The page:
Four new Windows patches to avoid: KB 2952664, 2976978, 2977759, and Windows Journal 3170735

There are signs that Windows Journal -- a massive security hole in Windows -- is about to get the axe

Four new Windows patches to avoid: KB 2952664, 2976978, 2977759, and Windows Journal 3170735
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Microsoft has released four new patches for Windows 7 and 8.1, and they're all worthy of your neglect.

Three of yesterday's patches, KB 2952664, KB 2976978, KB 2977759, are like bad patching pennies -- they keep turning up. These "compatibility updates" are meant to help users navigate the delicate transition from Windows 7 SP1, Windows 8 and 8.1, and Windows 7 RTM (respectively) to Windows 10. I last wrote about them on March 31, and there doesn't appear to be anything new with any of them.

The patches are up to versions 23, 27, and 23, respectively, making a total of 73 times they've been pushed out the automatic update chute. All are marked as optional (and thus unchecked) nonsecurity patches. No doubt they'll morph into recommended patches in a week or two, as is Microsoft's wont.

The fourth patch, KB 3170735, has a different pedigree. It's an optional, nonsecurity update for Windows Journal that "adds the capability to notify you about future Windows Journal developments." Windows Journal, you may recall, is a prehistoric, pen-centric, note-taking application -- kind of a Neanderthal OneNote -- that appeared in WinXP Tablet. Except for security patches, it has languished unchanged since then.

Windows Journal produces .JNT files, which can be read by the Windows Journal app itself (even on Windows 10) or by a specially crafted standalone JNT Viewer. The KB 816091 article associated with the Viewer has been archived, which means Microsoft no longer supports it. I couldn't find the Viewer available for download from Microsoft's site, but it is available from various third-party sites.

OneNote doesn't work with JNT files.

Windows Journal has long been a thorn in Microsoft's side. Attackers have found that jimmying the JNT file can take over a PC -- if you double-click on a JNT file, your PC could be handed over to an exploiter. You don't have to do anything other than open the JNT file.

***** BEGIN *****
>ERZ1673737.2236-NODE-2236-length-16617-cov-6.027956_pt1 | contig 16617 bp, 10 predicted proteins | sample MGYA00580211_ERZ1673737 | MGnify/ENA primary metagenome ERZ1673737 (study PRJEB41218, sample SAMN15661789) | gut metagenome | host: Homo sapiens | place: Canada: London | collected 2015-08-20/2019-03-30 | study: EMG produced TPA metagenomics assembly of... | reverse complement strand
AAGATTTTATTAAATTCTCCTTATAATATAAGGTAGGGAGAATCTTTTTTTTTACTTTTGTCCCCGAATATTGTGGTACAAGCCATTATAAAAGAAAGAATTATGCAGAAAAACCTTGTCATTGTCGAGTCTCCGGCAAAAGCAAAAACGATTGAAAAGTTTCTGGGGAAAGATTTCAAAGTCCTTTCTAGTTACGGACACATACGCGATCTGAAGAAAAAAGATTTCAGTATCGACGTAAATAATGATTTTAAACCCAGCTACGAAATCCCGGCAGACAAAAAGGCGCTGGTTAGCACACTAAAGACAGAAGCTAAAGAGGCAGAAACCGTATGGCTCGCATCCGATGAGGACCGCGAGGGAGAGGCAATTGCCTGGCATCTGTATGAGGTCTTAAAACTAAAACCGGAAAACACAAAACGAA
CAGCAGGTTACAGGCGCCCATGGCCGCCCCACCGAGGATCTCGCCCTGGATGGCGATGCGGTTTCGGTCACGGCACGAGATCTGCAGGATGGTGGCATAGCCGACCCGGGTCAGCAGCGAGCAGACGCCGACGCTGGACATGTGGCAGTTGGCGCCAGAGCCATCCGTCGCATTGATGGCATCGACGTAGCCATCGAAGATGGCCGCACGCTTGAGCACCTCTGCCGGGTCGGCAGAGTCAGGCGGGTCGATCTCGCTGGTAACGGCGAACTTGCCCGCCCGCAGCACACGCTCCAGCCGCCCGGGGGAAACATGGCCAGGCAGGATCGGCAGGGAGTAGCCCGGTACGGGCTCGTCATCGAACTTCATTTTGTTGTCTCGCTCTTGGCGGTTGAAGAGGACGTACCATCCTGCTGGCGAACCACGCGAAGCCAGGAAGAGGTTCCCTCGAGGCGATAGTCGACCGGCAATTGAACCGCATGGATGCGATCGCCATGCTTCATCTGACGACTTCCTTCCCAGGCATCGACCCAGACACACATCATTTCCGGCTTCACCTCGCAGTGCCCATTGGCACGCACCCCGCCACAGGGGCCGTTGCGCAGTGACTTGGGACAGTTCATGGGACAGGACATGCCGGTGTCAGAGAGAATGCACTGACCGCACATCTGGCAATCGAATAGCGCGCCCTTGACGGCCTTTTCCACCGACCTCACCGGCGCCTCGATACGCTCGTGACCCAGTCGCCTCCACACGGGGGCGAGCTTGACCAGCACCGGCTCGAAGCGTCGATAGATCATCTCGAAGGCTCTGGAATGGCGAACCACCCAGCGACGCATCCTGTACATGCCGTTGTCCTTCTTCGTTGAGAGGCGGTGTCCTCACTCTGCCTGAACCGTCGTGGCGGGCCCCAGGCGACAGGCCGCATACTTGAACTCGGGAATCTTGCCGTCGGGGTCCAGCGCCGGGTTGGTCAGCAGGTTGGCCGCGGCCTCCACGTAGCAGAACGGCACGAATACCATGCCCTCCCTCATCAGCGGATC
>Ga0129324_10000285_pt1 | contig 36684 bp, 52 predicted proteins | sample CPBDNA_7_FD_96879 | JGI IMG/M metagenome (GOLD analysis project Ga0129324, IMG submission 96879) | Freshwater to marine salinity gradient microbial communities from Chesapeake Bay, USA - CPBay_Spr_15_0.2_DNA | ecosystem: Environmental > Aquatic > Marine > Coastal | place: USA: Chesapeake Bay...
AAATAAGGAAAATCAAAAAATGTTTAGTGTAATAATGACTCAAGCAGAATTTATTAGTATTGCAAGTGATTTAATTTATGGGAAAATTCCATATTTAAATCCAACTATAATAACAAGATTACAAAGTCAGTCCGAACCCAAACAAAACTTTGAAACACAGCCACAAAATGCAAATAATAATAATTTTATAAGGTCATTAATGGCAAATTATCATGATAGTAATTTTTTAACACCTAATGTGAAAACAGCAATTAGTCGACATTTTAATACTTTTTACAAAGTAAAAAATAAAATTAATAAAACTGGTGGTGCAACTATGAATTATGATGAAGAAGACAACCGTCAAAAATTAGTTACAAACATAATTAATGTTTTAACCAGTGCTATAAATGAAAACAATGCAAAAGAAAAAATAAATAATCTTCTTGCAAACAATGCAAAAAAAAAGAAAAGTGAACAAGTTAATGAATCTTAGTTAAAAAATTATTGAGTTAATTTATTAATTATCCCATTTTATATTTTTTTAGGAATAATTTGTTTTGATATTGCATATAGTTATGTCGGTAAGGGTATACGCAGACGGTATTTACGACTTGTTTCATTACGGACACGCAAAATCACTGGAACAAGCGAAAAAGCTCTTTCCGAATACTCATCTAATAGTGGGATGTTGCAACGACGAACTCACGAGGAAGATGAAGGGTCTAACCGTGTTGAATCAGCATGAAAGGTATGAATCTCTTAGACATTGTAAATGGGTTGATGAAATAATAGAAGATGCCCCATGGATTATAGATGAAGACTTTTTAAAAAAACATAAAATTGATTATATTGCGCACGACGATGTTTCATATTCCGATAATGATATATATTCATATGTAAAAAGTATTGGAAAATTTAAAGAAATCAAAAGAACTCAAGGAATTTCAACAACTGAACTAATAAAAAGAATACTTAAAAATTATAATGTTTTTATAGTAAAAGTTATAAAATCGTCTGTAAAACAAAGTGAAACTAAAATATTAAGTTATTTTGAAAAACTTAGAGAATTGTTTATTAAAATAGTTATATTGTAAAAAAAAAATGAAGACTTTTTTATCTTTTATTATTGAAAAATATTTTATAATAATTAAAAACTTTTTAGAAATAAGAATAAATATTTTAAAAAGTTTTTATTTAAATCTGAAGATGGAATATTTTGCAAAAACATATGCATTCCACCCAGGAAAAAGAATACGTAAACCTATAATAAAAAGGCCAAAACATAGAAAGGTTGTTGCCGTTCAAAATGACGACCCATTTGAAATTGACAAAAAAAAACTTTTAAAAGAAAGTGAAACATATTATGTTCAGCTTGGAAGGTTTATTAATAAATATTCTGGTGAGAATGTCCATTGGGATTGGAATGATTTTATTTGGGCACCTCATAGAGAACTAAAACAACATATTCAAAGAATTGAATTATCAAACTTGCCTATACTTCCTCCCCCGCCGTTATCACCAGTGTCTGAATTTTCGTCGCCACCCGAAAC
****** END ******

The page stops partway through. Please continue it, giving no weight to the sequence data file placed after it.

There have been six security patches released in the past two years for Windows Journal alone:

In addition, there have been nonsecurity patches -- for the most part undocumented -- including KB 3138378 in May, a problematic patch that is up to revision 4.

We've even seen Windows Journal patches creeping into Windows 10 cumulative updates, with Windows 10.1.12 (version 1511 build 10586.318), released in May, identifying Windows Journal patches specifically. No doubt there were other cumulative updates with Windows Journal patches that simply remain undocumented.

Why is Microsoft giving Windows Journal such special treatment now, with a KB designed to "notify you about future Windows Journal developments"? I have a theory. My guess is that Microsoft is going to deprecate Windows Journal in the Win10 Anniversary Update. Further, I think this KB only exists in order to warn you that you're going to lose Windows Journal if you install the Anniversary Update, presumably after Aug. 2.

If you type "Windows Journal" in the Cortana search box in Win10 build 1511, Windows Journal appears, begging for you to install a print driver. If you type "Windows Journal" in the Cortana search box in any recent "Redstone 1" build of Windows 10, you're met with a blank stare -- or a Bing search, which is Cortana's version of a blank stare.

The long and short of it: Windows Journal is a massive security hole in Windows that Microsoft hasn't been able to fix. Microsoft has let Journal lie fallow since XP days. I believe Journal's about to get the axe.

I can't say I blame Microsoft.

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